Each year, PWC hosts a national training conference. It is our marquee event, and, without doubt, an amazing training and networking opportunity. We will be at the Embassy Suites Phoenix-Scottsdale from April 25 to 28, 2016 and we will be in Portland, Me., in 2017. Everyone is welcome to attend, and that includes men as well as women and men. (Some 25 percent of our members are male.) PWC is an organization that welcomes everyone interested in air traffic control. Please visit our website at www.pwcinc.org for more information.
The Purpose of PWC: Encourage women to enter the air traffic control profession; assist in professional and personal development; maintain accountability, responsibility, and professionalism; and promote a better understanding, cooperation and coordination among individuals toward the continual improvement of aviation safety.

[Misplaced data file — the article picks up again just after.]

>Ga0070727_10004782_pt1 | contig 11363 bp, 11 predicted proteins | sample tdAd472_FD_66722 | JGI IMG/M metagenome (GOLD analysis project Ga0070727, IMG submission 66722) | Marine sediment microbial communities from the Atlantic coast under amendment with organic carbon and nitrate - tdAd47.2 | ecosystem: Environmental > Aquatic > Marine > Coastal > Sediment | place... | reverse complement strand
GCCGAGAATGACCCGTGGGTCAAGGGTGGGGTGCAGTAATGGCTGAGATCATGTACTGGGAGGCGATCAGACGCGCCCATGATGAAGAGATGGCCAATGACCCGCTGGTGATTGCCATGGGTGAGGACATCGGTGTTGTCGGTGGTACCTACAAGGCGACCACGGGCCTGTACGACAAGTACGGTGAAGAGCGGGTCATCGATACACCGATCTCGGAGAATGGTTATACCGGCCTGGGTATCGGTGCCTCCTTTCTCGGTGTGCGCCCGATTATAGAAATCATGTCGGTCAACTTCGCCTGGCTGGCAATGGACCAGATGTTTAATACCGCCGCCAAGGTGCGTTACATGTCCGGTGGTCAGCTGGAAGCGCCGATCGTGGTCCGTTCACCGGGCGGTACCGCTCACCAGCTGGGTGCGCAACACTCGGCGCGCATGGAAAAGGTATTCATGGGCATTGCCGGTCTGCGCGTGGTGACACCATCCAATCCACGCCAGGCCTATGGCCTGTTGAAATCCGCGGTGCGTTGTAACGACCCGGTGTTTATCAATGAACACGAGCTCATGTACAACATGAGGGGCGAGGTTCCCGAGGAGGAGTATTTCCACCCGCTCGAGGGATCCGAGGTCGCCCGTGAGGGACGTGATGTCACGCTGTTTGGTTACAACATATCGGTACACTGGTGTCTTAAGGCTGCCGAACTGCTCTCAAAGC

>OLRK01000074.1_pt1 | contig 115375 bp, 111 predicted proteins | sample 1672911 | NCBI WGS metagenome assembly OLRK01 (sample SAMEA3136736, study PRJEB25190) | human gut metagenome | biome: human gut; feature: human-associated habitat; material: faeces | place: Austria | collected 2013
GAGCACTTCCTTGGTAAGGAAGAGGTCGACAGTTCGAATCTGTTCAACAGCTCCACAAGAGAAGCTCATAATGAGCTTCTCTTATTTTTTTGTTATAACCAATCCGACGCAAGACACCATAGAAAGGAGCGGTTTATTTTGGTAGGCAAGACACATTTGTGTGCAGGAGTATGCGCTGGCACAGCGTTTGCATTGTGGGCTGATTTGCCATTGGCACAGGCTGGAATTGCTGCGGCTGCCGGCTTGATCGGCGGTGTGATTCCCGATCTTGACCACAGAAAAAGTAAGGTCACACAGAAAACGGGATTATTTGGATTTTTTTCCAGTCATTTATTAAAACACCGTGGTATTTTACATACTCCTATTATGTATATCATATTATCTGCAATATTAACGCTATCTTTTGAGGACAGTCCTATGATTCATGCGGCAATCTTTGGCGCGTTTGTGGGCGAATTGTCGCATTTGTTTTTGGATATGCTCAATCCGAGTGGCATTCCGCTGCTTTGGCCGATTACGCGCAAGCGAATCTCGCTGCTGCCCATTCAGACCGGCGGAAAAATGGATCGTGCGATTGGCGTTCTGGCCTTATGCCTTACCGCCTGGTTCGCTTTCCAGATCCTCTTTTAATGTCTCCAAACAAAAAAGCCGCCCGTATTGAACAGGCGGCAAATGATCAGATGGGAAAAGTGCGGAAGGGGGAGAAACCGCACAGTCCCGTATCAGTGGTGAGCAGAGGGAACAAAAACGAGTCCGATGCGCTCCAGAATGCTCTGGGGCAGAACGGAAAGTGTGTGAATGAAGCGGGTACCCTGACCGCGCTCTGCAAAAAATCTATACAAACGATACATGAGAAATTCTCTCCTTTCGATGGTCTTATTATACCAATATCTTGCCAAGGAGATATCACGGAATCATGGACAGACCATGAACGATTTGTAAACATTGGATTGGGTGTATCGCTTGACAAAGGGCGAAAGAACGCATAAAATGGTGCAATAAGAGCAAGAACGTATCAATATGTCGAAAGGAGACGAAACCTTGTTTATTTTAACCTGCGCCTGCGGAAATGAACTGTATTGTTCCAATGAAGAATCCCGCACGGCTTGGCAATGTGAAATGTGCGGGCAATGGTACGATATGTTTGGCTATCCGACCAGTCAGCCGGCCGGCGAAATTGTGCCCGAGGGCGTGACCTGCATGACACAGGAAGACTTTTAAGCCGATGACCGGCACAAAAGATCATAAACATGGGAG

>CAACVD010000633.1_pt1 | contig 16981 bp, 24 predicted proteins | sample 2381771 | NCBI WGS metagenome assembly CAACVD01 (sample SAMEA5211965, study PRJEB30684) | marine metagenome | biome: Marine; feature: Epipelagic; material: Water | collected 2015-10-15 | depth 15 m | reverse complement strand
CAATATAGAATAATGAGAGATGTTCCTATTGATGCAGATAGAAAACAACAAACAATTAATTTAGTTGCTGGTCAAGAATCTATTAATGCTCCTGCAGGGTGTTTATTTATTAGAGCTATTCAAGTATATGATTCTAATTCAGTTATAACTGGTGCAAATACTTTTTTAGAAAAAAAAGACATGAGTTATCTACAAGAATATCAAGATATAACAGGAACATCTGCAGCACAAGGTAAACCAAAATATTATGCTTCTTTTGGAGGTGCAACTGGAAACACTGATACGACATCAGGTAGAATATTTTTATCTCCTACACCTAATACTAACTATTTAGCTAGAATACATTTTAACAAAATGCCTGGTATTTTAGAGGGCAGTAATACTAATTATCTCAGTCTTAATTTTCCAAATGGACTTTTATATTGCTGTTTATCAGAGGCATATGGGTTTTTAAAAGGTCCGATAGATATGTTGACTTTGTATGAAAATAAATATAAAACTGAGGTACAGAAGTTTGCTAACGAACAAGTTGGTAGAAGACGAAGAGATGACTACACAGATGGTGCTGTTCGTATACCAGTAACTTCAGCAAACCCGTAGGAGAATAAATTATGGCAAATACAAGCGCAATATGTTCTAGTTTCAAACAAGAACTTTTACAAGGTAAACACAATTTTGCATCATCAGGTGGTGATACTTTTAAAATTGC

PWC Vision: Our vision is to achieve a balanced workforce that reflects the demographics of society and creates a safe environment where all air traffic professionals have passion for their career, can excel, and feel a sense of community at work.
PWC Mission: Professional Women Controllers, Inc. (PWC) is a resource that provides support, training, encouragement, and camaraderie for all air traffic professionals. PWC advocates balancing work and family life, recruiting and retaining excellent employees, developing people, enjoying work, and maintaining a positive sense of community.